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A brief history of lobotomy

Despite all the advances we have made in medicine over the years, there remains considerable ambiguity with regards to the pathomechanics involving diseases of the brain. To make matters worse, the limited regenerative ability of the central nervous system, particularly in adults, hinders recovery and often restricts treatment to simply managing symptoms.

Considering this, it is hard to imagine how patients with psychiatric problems were managed many years ago. Indeed, before the advent of anti-psychotics and mood stabilizers, patients were treated with relatively dangerous treatment methods including insulin comas and electric shock therapy.

In an attempt to find an alternative and longer lasting treatment, a Portuguese physician by the name of Egas Moniz and his colleague Almeida Lima developed a procedure called leukotomy (aka lobotomy). The procedure permanently damaged part of the frontal brain (closer to the forehead) in an attempt to treat a wide range of behavioral problems including depression. The underlying logic was that neurons were improperly wired and fixed in such patients and therefore removing these connections will alleviate pathology. Another physician by the name of Walter Freeman along with his colleague James Watts brought this psycho-surgery over to the U.S. from Europe and simplified the procedure by jamming an ice pick through the eye to reach the brain.

When we reflect upon this therapeutic method it is evident that some merit for such a radical approach existed, as the other treatment options at the time were dangerous and benefits after these lobotomies had been documented. However, many severe side effects occurred as well. Perhaps one of the most famous cases has been that of Rosemary Kennedy who received a lobotomy (performed by Freeman and Watts) to control her "mood swings" and subsequently became incapacitated.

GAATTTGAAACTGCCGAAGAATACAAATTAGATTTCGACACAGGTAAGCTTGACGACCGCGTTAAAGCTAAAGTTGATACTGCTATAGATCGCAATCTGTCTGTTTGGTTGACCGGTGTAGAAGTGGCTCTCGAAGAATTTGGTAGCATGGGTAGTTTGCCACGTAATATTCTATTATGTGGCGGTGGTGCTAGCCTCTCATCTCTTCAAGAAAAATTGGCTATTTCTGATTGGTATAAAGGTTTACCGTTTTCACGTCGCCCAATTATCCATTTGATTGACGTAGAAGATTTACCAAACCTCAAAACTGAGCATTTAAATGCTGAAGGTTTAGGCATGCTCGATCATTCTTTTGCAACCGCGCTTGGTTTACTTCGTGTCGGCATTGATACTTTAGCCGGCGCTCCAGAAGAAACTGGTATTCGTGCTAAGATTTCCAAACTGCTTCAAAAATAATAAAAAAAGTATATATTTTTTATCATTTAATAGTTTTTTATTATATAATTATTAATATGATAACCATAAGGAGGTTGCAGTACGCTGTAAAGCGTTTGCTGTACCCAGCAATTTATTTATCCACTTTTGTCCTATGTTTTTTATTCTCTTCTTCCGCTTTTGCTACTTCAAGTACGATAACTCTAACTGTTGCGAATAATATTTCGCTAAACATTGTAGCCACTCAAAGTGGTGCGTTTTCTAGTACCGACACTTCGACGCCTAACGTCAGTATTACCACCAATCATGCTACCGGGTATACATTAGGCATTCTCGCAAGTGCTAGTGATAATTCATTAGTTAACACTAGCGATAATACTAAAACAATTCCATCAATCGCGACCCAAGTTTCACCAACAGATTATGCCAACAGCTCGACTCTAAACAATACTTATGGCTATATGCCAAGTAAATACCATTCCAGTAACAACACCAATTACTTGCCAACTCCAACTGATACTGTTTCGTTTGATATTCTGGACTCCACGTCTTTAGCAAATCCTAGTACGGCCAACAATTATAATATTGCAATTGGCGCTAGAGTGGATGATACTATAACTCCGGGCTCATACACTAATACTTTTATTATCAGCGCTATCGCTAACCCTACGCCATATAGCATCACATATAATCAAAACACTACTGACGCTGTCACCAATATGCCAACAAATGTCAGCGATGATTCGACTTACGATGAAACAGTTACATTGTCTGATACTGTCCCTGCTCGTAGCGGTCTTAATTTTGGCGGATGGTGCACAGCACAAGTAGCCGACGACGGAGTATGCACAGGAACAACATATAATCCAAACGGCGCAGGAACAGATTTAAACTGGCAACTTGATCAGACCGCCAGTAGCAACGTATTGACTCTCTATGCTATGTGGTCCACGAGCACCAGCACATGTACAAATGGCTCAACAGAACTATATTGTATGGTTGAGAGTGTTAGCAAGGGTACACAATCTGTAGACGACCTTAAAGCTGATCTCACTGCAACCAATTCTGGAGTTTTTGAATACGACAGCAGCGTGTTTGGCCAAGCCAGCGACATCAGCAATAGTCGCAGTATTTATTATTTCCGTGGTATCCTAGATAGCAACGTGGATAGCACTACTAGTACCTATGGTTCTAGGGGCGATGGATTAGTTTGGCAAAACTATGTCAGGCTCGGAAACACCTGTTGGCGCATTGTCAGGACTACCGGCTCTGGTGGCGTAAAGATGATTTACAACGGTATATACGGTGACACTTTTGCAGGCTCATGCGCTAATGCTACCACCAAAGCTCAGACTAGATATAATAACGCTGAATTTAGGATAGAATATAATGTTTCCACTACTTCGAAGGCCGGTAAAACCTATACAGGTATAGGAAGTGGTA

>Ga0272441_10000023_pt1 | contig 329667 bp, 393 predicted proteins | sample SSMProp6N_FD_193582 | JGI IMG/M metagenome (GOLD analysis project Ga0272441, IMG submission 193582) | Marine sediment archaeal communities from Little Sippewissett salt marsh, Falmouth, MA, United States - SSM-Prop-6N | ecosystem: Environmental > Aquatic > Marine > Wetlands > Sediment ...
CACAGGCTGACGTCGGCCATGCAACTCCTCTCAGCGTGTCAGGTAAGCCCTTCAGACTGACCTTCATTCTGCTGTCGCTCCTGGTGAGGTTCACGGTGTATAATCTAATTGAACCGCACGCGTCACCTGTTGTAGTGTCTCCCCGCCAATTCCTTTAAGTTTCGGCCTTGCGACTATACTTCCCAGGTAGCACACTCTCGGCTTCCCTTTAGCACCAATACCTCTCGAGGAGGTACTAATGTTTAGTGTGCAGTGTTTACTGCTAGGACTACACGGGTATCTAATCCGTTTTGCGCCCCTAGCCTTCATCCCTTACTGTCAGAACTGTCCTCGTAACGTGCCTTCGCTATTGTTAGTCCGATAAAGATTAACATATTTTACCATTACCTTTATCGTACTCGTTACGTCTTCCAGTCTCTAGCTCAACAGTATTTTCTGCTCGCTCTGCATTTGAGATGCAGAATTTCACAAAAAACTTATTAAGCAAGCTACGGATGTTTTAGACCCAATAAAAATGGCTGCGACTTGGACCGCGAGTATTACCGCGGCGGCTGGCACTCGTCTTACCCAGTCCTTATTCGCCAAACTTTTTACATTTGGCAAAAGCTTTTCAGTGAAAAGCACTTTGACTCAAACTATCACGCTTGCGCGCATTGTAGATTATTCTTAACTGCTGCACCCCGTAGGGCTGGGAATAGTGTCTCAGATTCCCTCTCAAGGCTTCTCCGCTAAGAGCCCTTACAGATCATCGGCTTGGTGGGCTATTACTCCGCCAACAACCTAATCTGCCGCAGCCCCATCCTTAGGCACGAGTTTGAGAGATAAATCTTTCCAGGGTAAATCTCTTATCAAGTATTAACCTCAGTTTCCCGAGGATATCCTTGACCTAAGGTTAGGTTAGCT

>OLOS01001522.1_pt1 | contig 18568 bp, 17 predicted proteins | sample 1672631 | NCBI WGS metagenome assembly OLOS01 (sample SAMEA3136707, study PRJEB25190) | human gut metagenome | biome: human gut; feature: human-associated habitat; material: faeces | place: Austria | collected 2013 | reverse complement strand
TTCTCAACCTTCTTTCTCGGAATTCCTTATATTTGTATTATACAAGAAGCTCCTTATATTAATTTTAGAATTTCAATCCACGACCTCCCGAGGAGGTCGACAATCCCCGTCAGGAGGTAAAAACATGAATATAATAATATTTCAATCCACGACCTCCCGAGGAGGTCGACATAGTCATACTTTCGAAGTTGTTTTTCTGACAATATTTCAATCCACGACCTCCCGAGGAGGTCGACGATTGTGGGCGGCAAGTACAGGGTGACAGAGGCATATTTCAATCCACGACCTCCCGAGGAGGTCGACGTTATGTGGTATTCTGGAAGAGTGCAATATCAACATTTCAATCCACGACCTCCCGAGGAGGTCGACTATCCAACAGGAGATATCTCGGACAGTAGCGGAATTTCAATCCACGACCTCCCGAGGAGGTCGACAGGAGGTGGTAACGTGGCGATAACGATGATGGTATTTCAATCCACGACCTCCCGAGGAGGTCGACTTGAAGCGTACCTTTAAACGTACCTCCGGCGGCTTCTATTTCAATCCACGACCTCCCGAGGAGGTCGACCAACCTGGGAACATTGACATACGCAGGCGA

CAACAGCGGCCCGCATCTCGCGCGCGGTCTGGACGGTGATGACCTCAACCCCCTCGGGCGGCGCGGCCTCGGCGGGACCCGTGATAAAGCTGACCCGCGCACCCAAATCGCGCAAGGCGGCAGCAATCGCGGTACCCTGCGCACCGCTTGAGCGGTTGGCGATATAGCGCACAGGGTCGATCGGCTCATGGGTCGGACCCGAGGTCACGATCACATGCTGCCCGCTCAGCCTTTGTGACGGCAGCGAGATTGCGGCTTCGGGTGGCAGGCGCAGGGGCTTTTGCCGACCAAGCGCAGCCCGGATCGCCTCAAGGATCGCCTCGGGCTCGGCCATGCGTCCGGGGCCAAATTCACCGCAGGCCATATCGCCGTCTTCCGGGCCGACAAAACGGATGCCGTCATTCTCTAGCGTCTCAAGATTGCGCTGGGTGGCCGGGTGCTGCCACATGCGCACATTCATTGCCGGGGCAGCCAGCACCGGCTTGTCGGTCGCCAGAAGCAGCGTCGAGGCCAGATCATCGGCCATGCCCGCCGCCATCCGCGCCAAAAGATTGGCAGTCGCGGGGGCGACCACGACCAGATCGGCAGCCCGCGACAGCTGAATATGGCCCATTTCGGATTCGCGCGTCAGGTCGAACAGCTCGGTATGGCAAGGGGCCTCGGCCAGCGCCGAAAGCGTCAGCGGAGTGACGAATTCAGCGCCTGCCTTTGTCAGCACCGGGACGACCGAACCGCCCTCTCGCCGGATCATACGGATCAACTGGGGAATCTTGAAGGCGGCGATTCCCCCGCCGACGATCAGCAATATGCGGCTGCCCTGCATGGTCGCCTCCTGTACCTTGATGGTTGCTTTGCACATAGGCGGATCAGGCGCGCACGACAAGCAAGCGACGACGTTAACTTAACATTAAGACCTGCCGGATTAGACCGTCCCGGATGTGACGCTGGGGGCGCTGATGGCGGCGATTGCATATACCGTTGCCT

One can only expect that such invasive measures may stir controversy, especially when they can lead to debilitating side effects. It appears however that much of the controversy of lobotomies did not arise from what appeared to be a barbaric procedure to calm the moody, psychotic or ill-behaved but rather the "over willingness" of many physicians to perform this procedure without reservations.

Fortunately, the advent of anti-psychotics including chlorpromazine in 1950 resulted in a significant reduction of these surgeries. Medications were superior because they were more effective, but also because of their obvious none-invasive nature. Today, the procedure remains in use in a modified form; however for a very small number of indications.

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